What strikes me as the most interesting take-away from the Economist debate is the importance of lexicon. As the moderator has astutely observed, a large number of the contentions have spawned from linguistic disagreements. The ‘militarisation’ of the debate, which nearly single-handedly dictates represented therein, is highly contingent upon the language and media profile we bestow upon the issue. As a society, the ‘width’ of our definition of warfare has an enormous impact on how we perceive threat. The recent success of American ‘Honeypots’ (decoys target created for the purpose of detecting and analysing sources of cyber-attacks), appear to have justified previous allegations of the Chinese Army’s involvement in digital sabotage that spurred President Obama into signing a February 2013 Executive Order entitled ‘Executive Order — Improving Critical Infrastructure Cybersecurity’. [3. http://www.whitehouse.gov/the-press-office/2013/02/12/executive-order-improving-critical-infrastructure-cybersecurity] As more and more legislation is formulated in Washington and other capitals across the globe, it has become increasingly essential to familiarise the public with the reality of the threat in order to avoid overzealous policy that follows in the wake of ignorance, fear, and hyperbole.
Returning to the debate for a moment, in his concluding review moderator Edward Lucas remarks:
I am glad we moved away from the questions of semantics. These are important, but the real question is what actions we take, not what words we use to describe them.
This is a sentiment that I couldn’t possible agree with any less. In my opinion, semantics and the use of precise language occupy a space at the core of the debate over cyber-terrorism and cyber-warfare. The fact that we are continuing to struggle in producing a singular definition for concepts like ‘terrorism’ and ‘cyber-crime’ functions only to increase the importance of which words we use to frame the dialogue. It would seem as though Dr. Rid’s concluding remarks concur.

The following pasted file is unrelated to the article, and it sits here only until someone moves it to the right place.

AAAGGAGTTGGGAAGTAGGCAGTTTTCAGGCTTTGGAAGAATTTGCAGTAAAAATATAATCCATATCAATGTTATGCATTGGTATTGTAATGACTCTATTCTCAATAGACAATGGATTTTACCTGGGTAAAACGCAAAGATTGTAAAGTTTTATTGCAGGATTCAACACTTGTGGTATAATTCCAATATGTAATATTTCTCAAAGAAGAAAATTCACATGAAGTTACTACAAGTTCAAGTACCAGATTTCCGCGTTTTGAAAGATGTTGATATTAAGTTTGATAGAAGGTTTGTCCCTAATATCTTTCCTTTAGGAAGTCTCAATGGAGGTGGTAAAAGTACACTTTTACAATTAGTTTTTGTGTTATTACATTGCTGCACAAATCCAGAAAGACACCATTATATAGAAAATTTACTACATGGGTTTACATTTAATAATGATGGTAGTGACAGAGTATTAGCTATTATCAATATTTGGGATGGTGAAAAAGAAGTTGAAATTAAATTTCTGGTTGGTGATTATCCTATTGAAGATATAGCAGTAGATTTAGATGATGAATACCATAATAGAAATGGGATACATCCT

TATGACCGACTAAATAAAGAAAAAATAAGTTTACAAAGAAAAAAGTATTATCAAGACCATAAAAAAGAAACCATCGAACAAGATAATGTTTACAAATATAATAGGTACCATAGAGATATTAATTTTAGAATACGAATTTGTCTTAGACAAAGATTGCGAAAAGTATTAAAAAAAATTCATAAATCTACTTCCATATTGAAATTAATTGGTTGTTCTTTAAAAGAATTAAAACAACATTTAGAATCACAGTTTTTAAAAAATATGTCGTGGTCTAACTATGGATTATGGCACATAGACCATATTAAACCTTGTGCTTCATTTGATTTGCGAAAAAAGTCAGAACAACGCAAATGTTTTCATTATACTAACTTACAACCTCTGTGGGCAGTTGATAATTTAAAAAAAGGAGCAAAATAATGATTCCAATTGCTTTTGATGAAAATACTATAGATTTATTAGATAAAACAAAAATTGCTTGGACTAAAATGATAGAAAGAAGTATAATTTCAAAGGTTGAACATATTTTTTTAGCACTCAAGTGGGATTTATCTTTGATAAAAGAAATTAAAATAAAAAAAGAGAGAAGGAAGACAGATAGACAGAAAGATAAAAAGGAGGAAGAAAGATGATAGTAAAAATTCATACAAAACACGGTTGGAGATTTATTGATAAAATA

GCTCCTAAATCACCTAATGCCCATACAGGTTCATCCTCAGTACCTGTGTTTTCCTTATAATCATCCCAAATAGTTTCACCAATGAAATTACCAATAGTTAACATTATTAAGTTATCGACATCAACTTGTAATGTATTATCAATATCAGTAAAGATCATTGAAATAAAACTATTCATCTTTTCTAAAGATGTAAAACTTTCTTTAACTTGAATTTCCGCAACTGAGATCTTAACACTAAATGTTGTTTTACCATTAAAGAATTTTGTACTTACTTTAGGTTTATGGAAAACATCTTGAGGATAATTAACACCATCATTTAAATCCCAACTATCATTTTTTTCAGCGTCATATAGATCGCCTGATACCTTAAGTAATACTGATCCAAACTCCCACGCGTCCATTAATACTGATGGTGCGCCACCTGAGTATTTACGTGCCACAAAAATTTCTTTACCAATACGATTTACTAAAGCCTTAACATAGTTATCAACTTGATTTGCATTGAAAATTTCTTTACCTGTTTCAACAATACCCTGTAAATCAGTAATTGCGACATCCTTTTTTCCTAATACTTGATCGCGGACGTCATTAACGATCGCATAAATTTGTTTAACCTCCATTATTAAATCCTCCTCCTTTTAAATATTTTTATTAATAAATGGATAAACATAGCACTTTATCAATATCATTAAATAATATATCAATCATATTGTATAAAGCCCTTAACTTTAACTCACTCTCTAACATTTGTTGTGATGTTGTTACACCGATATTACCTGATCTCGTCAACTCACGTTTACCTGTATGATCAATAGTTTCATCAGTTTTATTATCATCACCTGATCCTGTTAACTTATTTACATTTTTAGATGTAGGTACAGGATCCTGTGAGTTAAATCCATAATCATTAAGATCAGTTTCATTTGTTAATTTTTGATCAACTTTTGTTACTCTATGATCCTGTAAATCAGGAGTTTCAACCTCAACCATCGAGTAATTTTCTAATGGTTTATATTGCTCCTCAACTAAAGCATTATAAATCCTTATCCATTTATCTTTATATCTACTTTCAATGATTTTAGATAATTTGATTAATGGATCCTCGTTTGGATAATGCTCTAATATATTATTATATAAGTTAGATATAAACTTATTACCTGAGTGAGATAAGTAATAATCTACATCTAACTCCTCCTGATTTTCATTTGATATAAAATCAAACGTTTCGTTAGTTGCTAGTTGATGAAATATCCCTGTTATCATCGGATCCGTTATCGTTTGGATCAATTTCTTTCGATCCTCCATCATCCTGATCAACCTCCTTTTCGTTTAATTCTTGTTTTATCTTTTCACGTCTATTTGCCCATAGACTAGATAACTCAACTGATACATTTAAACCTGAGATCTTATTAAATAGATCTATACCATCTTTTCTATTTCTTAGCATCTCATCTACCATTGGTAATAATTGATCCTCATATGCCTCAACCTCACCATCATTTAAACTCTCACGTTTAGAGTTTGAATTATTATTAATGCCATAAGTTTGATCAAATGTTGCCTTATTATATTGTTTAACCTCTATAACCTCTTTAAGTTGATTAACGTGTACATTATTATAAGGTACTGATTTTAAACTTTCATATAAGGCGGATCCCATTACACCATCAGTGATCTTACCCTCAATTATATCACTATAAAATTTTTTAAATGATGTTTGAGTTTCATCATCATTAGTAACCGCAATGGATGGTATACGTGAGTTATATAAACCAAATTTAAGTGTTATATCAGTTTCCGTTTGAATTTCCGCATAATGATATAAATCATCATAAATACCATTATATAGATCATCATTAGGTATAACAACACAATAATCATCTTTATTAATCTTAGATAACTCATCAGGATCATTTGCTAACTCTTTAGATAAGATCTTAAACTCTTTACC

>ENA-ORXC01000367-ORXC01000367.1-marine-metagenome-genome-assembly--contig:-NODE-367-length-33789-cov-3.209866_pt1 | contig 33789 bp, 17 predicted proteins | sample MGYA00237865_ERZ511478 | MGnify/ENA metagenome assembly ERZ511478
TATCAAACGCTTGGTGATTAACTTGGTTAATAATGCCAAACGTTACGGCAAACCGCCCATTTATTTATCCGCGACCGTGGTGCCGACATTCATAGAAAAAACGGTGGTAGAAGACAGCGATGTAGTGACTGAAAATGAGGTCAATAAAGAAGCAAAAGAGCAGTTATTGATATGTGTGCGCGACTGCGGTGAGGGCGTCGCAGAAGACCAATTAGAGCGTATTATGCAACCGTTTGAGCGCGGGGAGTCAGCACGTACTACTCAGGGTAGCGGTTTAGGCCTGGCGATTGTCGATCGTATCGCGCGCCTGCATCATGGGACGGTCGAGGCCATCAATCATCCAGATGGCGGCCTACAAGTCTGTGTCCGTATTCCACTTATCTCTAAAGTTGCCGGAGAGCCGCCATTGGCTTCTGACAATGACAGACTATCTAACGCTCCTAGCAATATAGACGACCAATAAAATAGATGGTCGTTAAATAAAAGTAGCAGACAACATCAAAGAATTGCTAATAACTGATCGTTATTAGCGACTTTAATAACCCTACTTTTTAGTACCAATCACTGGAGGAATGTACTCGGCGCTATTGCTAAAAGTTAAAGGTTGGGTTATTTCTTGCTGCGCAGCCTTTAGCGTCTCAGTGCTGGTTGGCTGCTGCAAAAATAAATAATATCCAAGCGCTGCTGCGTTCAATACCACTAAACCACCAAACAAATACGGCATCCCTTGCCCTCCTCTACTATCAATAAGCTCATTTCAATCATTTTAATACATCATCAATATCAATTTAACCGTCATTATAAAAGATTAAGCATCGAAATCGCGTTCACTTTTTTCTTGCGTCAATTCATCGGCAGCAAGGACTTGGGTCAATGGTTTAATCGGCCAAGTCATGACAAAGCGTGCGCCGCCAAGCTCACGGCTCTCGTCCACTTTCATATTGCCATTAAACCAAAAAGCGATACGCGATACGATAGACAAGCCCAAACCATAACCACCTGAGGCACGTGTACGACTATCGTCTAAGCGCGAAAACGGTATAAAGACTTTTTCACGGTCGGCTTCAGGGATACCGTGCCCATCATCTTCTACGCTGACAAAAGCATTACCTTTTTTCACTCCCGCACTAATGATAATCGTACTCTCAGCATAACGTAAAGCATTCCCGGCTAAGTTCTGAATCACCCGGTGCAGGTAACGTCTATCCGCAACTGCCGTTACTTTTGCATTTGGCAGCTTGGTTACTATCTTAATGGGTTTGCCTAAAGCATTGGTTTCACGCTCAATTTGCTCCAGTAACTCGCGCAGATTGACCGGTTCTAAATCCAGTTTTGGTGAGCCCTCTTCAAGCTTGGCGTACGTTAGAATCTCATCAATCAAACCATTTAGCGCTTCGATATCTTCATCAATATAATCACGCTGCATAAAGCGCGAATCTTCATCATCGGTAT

Is the risk of cyberwar overrated? The answer, as several readers have pointed out, indeed hinges on terminology. But the argument—talk of cyberwar is wrong—is not just semantic. Language matters. Language frames ideas. And ideas are powerful: ideas determine how we see the problem, what we do to solve it, who we think should be in charge, and how governments spend taxpayers’ money.
The emergence of cyber-warfare will popularise a whole new array of household vocabulary. Buzzwords like ‘viruses’, ‘worms’, ‘trojans’, and other techno-jargon have the potential to become much more than words parents use to dissuade their children from clicking pop-up advertisements. I wouldn’t be surprised to see a smattering of 21st century Wargames-esque films or the post-Craig James Bond wielding a threatening micro-SD chip in a theatre near you. The age of digital e-terrorism is approaching, ‘Pearl Harbour moment’ or not. You can bet on seeing a copy of Sun Tzu’s Art of Cyber-War grace the shelves of bookshops everywhere in the near future.
As Dr. Rid has indicated, the importance of language to the debate is central and unavoidable. In our post-Iraq invasion world, we quite simply can not afford to allow sensationalism and cherry-picked intelligence to drive political decision-making and public opinion. The rhetoric that academics, politicians, and ‘experts’ use to engage the public discourse not only colours popular perceptions of the issue, but can often quite literally define it. This is exactly why the debate over the vocabulary we use in discussing cyber-war, cyber-crime, and cyber-terrorism is not simply an issue of semantics.